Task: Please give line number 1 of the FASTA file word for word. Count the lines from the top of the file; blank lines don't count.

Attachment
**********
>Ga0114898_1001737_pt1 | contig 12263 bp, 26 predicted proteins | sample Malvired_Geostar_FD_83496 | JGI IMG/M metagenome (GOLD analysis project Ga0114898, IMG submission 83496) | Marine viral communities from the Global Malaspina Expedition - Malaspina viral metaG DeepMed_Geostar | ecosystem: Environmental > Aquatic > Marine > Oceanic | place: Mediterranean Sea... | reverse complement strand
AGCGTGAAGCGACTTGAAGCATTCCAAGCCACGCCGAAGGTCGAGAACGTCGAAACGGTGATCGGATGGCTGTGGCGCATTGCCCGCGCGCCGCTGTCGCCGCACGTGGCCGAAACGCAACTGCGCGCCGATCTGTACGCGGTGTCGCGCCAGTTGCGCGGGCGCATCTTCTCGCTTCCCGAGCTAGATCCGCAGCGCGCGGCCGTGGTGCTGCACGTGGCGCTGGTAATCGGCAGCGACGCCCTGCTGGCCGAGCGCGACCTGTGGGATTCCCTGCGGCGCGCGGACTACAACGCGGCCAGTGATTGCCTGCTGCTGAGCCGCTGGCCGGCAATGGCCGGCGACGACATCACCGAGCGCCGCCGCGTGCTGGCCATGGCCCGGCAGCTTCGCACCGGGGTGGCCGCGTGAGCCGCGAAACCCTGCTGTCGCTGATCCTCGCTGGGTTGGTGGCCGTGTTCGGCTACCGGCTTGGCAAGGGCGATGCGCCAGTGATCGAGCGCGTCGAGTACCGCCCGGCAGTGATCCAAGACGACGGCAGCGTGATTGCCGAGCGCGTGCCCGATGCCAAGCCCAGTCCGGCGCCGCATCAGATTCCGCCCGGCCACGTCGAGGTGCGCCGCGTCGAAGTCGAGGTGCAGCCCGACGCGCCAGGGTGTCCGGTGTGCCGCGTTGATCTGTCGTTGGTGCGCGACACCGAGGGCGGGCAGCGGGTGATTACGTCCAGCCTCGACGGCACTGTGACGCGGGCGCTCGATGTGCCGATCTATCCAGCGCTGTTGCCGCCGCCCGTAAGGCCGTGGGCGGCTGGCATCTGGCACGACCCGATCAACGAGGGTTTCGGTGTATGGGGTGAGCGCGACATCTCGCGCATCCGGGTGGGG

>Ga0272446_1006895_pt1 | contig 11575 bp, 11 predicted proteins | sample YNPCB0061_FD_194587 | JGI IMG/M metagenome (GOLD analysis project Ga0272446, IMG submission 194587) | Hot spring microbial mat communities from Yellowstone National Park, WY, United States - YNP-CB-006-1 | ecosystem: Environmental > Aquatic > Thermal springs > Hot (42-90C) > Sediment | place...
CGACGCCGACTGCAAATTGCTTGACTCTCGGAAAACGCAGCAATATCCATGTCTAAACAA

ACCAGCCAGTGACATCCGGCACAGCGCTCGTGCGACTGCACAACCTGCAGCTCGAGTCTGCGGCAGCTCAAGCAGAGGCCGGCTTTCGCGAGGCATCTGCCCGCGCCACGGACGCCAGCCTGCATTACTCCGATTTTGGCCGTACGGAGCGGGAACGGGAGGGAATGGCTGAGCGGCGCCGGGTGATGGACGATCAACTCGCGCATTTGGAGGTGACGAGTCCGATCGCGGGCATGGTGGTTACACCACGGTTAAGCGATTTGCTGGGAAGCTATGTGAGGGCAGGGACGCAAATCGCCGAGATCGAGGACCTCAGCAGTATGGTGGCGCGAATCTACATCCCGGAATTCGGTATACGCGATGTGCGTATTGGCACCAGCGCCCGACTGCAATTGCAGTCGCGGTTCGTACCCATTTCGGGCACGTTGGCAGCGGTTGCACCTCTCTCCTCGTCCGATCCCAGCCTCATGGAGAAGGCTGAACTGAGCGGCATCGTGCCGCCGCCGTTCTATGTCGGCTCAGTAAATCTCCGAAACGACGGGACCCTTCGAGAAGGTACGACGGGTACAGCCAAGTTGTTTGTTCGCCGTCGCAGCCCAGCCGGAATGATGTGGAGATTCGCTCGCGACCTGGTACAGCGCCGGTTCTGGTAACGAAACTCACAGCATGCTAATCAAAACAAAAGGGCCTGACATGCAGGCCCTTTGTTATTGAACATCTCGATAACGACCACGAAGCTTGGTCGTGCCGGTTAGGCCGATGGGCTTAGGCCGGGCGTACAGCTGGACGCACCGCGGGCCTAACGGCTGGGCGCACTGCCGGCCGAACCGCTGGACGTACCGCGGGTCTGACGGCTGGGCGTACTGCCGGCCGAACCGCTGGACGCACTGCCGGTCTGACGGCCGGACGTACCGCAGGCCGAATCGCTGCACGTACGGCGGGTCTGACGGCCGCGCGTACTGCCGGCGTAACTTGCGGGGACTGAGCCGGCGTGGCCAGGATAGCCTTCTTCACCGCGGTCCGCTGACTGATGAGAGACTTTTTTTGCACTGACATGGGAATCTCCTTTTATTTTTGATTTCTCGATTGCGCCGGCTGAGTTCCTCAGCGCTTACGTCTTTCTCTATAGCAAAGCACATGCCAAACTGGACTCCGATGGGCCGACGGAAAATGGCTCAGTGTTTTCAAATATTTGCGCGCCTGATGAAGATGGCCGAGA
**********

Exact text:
>Ga0114898_1001737_pt1 | contig 12263 bp, 26 predicted proteins | sample Malvired_Geostar_FD_83496 | JGI IMG/M metagenome (GOLD analysis project Ga0114898, IMG submission 83496) | Marine viral communities from the Global Malaspina Expedition - Malaspina viral metaG DeepMed_Geostar | ecosystem: Environmental > Aquatic > Marine > Oceanic | place: Mediterranean Sea... | reverse complement strand